Sweet-Spiced Garlic Sausage
Published by Stewart, Tabori & Chang
You can buy hog casings (cleaned intestines) at some butcher shops—if they make their own sausages, they’ll probably sell you the casings, too. The ones I get are packed in salt, and they keep “forever” in the refrigerator, according to the guy at Esposito Pork Shop. A small container of 45 feet of casings costs me about four dollars. Before using them, rinse them well in several changes of cold water, then put one end of the casing over the opening of the faucet and run cold water all the way through it to plump it up. Keep the casings in cold water while you’re preparing the stuffing.
Total Timeunder 30 minutes
Make Ahead RecipeYes
OccasionBuffet, Casual Dinner Party, Family Get-together
Taste and Texturegarlicky, herby, meaty, savory, spiced, sweet
- 3 pounds not-too-lean boneless pork shoulder meat, cut into chunks
- 6 cloves garlic, finely minced
- 2 teaspoons salt
- 1½ teaspoons ground cinnamon
- ½ teaspoon ground cloves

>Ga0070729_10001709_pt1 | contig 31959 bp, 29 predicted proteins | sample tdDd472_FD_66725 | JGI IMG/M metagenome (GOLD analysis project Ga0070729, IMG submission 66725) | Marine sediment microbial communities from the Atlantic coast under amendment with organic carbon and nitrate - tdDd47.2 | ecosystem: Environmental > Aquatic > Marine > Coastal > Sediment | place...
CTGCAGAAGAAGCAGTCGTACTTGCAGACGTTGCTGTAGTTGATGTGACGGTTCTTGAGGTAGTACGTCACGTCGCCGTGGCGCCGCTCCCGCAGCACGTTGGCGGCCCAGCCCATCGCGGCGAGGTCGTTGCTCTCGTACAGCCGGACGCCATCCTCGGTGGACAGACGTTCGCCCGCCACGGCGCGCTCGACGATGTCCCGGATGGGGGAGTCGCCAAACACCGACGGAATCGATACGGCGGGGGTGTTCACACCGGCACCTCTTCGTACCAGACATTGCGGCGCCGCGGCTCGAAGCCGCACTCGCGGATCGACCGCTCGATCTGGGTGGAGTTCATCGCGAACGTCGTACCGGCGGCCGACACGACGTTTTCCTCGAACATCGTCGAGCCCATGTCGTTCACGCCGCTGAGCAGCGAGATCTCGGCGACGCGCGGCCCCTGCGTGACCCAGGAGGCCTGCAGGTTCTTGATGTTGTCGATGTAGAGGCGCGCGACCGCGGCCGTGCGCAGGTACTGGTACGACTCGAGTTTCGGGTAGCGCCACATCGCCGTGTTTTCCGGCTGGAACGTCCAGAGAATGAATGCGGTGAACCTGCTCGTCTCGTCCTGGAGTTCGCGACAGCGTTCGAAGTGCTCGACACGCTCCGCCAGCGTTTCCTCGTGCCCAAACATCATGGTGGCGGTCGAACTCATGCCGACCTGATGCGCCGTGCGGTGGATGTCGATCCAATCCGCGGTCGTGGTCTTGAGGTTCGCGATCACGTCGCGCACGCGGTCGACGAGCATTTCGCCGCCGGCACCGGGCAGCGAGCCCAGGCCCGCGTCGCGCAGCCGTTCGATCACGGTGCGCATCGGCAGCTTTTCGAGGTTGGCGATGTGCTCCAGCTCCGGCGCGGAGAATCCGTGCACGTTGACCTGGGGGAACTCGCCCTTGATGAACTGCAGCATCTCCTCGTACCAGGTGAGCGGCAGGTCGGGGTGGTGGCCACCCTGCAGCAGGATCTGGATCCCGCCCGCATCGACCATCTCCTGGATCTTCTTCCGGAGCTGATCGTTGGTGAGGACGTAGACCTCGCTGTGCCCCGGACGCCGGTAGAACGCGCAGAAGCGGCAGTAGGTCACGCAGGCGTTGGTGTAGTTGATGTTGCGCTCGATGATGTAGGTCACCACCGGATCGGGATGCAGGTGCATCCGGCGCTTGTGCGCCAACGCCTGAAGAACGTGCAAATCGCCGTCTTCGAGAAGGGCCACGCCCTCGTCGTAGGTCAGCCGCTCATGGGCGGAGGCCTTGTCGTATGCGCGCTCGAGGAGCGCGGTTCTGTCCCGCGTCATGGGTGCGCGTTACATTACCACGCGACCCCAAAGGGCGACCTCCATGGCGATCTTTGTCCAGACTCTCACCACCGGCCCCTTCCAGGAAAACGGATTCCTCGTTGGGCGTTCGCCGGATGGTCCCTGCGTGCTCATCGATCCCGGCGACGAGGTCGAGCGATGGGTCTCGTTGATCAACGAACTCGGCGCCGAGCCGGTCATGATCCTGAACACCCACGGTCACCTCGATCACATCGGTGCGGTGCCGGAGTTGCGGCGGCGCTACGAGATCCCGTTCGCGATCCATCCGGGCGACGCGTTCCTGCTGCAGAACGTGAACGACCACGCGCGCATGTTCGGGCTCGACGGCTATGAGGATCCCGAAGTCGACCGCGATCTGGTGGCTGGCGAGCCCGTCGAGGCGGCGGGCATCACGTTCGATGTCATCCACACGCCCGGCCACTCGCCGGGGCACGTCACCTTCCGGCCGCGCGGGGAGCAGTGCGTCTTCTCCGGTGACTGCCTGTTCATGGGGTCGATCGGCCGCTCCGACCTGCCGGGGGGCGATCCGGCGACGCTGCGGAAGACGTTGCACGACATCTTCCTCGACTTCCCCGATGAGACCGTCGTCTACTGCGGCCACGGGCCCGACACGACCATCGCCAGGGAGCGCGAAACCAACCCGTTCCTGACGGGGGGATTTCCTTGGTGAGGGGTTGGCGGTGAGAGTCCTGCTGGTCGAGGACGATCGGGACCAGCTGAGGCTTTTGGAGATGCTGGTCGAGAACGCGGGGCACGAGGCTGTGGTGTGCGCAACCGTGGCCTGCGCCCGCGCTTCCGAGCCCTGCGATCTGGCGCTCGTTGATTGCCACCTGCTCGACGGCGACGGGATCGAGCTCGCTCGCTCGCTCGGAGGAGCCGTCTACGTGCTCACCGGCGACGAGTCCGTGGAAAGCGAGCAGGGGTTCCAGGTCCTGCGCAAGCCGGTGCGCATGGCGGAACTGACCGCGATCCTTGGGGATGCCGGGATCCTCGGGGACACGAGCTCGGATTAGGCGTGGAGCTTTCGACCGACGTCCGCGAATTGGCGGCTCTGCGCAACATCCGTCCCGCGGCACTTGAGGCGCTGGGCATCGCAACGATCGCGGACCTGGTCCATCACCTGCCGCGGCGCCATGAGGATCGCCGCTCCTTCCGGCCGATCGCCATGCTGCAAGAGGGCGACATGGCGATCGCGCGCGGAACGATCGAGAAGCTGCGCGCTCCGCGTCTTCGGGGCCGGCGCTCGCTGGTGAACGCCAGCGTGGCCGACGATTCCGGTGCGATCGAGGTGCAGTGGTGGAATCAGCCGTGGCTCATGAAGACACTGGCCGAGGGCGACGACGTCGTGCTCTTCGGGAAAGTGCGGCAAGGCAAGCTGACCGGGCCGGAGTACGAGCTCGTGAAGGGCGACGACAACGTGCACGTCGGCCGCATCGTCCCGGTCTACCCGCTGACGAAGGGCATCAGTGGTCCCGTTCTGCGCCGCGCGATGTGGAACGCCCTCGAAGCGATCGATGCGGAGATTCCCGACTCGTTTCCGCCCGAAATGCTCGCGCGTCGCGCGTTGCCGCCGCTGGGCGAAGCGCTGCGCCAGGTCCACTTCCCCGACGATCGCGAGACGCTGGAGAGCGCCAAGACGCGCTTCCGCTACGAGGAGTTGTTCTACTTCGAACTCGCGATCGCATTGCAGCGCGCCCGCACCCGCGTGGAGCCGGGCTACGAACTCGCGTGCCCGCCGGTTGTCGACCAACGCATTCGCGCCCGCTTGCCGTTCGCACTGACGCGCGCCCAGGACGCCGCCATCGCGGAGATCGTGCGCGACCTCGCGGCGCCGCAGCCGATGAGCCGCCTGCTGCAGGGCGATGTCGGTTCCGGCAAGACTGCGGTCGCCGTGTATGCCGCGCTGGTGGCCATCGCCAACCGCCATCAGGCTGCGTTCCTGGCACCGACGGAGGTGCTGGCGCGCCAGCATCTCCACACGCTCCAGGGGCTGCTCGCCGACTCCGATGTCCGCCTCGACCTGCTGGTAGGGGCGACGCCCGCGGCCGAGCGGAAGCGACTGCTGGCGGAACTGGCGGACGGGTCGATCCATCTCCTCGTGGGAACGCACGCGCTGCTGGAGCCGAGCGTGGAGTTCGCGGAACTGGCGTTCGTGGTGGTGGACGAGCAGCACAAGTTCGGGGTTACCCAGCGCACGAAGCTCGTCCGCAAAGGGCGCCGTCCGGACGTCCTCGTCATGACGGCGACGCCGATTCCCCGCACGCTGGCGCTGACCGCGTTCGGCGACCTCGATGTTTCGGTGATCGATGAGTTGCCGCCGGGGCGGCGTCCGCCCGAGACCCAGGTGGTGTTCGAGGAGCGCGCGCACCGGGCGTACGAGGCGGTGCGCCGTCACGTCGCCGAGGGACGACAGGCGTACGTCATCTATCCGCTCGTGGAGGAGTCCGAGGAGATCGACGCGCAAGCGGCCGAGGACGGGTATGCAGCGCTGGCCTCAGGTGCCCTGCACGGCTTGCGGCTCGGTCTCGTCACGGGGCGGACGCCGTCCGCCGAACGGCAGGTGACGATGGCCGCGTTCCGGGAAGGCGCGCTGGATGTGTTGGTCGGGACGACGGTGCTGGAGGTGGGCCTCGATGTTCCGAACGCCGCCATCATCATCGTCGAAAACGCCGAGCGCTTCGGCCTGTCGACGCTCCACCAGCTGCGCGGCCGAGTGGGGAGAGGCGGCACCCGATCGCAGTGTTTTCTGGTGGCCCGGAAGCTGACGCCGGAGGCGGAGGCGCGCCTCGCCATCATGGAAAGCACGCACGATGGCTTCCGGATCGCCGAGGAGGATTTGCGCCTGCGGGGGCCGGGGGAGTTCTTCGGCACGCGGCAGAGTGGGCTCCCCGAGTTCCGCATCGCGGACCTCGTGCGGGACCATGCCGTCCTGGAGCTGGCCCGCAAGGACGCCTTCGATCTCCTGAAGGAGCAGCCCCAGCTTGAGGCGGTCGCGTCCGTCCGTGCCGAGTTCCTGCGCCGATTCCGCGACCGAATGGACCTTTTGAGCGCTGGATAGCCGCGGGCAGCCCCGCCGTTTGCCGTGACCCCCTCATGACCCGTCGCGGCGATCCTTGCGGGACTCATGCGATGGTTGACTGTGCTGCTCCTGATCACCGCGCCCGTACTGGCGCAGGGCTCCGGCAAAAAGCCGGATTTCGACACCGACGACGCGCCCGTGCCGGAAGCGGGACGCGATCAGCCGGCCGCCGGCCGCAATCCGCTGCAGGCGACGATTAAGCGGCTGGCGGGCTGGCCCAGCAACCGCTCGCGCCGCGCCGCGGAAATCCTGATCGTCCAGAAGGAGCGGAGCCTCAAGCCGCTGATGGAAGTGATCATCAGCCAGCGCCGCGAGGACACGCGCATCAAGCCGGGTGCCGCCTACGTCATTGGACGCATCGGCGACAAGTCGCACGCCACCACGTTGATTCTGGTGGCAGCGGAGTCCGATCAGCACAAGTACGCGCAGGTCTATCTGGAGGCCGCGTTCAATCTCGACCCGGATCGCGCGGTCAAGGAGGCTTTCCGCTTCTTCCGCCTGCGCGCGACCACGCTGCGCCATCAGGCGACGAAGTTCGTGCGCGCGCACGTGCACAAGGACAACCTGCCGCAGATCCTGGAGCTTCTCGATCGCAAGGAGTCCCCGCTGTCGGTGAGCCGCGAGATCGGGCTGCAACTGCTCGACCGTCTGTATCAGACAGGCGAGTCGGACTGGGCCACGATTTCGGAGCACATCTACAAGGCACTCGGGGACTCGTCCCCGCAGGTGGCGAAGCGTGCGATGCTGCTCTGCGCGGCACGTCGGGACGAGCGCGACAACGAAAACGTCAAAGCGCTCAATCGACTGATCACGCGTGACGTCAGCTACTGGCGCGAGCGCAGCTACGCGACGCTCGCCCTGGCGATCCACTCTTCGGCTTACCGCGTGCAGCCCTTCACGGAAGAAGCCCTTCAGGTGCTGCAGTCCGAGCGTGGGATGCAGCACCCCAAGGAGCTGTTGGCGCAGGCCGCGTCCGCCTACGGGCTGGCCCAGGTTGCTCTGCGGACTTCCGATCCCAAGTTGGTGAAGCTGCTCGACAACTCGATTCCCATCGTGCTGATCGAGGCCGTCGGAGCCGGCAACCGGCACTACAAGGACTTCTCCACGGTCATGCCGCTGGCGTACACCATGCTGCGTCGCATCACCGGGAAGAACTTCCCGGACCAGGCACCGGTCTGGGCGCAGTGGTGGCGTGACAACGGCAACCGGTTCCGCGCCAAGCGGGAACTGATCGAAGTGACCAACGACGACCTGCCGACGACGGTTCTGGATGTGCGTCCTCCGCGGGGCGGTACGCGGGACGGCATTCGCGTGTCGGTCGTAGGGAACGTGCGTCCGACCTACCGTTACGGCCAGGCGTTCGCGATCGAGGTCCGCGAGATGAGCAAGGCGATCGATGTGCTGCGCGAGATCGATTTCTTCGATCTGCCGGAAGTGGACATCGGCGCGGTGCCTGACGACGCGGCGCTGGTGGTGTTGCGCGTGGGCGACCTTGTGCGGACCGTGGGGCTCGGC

- ½ nutmeg, freshly grated
- ½ teaspoon cayenne pepper
- ½ teaspoon freshly ground black pepper
- ¼ cup sweet sherry (oloroso)
- About 5 feet hog casings, rinsed well inside and out (see Note)
Using a meat grinder fitted with the plate having medium-size holes, grind the pork. Combine the pork, garlic, salt, cinnamon, cloves, nutmeg, cayenne, black pepper, sherry, and ½ cup cold water. Set aside in the refrigerator while you prepare a sausage stuffer (take the grinding plate off the meat grinder and attach the sausage-stuffing tube, or put a sausage-stuffing attachment on a heavy-duty stand mixer).
Stuff the casings somewhat loosely with the pork mixture, twisting off links every few inches. Pat the sausages dry with paper towels and refrigerate, covered, until you are ready to cook them; alternatively, wrap them tightly and freeze for up to several months.
2005 Stewart, Tabori & Chang